"Particulate matter (PM2.5) in Kampala City ranges from 36 cubic micrograms to 80 cubic micrograms (24-hour mean), which is above the World Health Organisation tolerable limit of 25 cubic microgram," the report reads further.
Particulate matter (PM) is the sum of all solid and liquid particles suspended in air, many of which are hazardous to human health. PM2.5 are the fine inhalable particles.
This, according to the report, has led to rising burden of respiratory diseases in the country with pneumonia cough and cold came second after malaria at 26.9 per cent of all out-patient department attendances in 2017/2018.
The report indicated that water pollution in the country is majorly caused by urban wastes, pollutants in air dissolving in water and large volumes of plastics dumped in water annually.
Mr Duli said the country is on the verge of losing River Rwizi in western Uganda and River Nywamwamba due to limited action by government to halt plastic pollutions.
"Biodiversity in River Rwizi is threatened with extinction in the next 30 years. The river is chocking up with plastic pollution and medical wastes," he said.
There has been a general increase in wildlife populations across the country between 1960s and 2017 following the increased promotion of wildlife conservation and management by government, according to the report.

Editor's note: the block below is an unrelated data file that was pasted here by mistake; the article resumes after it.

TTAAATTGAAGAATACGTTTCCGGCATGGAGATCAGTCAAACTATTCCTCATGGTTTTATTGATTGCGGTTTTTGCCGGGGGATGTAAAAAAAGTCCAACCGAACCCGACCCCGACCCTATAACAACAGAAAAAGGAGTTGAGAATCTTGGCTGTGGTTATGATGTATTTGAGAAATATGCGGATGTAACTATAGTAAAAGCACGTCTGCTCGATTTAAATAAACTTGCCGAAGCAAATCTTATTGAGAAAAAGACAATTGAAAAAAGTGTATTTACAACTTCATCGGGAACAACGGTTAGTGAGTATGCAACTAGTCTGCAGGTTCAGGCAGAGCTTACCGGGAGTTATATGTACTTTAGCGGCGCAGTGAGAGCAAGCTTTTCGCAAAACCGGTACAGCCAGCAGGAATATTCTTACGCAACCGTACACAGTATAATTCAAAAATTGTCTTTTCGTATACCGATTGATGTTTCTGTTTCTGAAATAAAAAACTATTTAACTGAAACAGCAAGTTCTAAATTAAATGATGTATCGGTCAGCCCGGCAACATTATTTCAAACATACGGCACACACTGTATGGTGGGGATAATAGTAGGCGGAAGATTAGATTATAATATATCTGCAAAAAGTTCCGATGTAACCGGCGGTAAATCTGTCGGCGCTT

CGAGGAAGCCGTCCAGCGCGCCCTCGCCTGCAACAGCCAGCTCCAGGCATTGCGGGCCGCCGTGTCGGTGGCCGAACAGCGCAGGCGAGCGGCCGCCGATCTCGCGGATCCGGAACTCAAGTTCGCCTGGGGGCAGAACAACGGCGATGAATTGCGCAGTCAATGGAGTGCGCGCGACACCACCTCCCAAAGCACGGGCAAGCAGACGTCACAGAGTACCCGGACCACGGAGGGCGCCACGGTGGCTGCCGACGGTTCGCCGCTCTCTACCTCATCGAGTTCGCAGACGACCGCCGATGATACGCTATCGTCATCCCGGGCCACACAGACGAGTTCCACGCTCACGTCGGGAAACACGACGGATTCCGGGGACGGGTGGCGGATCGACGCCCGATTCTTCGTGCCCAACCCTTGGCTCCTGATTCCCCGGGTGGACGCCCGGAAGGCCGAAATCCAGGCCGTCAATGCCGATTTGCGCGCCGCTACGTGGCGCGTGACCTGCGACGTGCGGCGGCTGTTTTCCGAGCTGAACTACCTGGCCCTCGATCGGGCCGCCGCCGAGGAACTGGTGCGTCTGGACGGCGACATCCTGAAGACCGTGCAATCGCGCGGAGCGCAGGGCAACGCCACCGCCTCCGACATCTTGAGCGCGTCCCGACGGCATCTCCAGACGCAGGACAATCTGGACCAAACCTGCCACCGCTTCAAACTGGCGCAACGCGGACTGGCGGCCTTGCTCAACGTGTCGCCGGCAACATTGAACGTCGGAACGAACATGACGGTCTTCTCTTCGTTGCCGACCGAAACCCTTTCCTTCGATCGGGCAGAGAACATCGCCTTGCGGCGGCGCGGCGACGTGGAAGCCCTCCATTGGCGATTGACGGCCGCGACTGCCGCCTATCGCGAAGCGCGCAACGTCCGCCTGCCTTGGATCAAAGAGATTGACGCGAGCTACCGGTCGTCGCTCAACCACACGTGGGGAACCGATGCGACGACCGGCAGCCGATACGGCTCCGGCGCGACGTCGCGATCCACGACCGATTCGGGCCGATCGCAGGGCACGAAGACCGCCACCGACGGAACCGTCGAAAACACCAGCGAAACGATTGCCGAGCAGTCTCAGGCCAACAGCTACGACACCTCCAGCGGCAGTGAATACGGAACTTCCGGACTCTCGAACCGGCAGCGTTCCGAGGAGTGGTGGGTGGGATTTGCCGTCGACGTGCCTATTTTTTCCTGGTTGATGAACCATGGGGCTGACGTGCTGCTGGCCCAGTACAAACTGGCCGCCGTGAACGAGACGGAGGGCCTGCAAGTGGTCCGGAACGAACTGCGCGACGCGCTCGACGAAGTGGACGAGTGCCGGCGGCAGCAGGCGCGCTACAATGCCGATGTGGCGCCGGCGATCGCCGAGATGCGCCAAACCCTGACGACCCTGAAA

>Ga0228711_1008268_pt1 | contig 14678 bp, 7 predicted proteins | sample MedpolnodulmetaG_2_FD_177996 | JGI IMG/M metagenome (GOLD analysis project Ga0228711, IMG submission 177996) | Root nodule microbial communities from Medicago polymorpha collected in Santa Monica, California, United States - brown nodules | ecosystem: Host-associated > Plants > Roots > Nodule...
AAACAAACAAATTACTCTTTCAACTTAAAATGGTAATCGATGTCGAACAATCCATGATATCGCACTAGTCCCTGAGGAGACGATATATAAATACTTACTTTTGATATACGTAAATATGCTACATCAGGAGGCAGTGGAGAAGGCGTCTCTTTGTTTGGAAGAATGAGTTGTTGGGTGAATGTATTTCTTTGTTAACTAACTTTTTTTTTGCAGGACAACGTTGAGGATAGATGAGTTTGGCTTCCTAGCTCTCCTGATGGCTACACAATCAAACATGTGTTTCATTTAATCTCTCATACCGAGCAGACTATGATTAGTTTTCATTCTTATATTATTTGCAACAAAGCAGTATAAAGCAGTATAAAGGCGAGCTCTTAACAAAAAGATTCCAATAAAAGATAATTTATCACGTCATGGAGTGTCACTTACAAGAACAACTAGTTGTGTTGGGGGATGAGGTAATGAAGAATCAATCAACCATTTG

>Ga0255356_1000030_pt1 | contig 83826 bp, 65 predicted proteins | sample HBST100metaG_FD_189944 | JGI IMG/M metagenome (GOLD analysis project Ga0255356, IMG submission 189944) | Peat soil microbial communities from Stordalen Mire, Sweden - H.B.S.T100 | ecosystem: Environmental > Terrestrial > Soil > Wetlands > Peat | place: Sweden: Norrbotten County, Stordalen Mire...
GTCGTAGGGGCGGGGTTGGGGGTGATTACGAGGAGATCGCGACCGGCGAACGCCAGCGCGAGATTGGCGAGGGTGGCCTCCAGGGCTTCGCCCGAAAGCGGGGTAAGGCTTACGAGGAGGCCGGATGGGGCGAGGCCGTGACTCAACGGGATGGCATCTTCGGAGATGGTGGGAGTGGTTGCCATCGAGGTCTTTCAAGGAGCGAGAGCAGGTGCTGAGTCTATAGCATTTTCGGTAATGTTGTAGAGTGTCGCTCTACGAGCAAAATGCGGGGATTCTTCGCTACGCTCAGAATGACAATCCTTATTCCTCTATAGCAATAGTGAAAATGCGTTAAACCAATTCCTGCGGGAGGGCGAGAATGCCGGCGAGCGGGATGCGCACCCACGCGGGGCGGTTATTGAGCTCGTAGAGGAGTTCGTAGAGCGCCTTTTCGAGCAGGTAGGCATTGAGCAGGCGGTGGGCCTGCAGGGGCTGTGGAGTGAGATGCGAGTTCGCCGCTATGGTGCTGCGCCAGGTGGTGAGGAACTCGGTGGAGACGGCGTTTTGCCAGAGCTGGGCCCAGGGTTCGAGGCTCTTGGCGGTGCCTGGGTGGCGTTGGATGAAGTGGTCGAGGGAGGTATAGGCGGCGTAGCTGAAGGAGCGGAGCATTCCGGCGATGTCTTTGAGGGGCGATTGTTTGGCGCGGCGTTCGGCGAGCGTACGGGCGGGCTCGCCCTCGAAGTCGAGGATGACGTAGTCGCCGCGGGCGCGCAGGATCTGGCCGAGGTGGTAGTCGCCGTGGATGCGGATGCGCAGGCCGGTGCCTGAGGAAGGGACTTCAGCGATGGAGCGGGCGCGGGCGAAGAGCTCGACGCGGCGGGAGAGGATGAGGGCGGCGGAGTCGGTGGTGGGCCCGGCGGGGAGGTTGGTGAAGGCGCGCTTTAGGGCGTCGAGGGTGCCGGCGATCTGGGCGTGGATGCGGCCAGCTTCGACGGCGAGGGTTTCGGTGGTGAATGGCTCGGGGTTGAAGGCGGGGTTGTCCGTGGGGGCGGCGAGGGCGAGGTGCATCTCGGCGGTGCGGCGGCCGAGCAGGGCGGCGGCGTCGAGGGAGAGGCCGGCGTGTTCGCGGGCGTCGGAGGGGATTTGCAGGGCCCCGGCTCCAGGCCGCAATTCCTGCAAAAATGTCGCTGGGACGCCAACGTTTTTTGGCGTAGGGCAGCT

A number of protected area systems have been gazetted and this comprise 10 national parks, ten reserves, seven wildlife sanctuaries and 13 community wildlife areas, which collectively cover around 48,398 square kilometres.
Notable species that increased were mountain gorillas from 292 in 1995 to 400 in 2017, elephants increased from 2000 to 5,808 and Buffalos bloomed from 18,000 to 37,054 within the same time points.
The report revealed that although there has been a strong decline in forest cover over the years, plantations registered an increment from three per cent in 2010 to eight per cent in 2017.
"Overall decline in forest cover has been halted and, for the first time since 1990, a net forest gain has been recorded," the report reads.
Mr Alfred Okidi, the permanent secretary at Ministry of Water and Environment, said the forest cover rose from 9.9 per cent in 1990 to the current 12 per cent which is contributed by increased tree plantation in the country and conservation sites.
However, in the report, refugees are the major drivers of tree loss in the country as a result of encroaching on forests for food production and other livelihood activities.
The report also indicated that there has been a general decline in soil fertility in the country, due to rising pressure on land which is resulting from increase in human population.
Oil and gas
The report cited oil and gas exploration and exploitation as the ticking bomb for environmental degradation if not well managed.
According to the report, environmental degradation can be occasioned by land-use changes, vegetation clearance, occurrence of oil spills and other emissions.
Dr Tom Okurut, the executive director of Nema, said the agency is monitoring these activities to ensure rehabilitation of these areas.
Source: The Monitor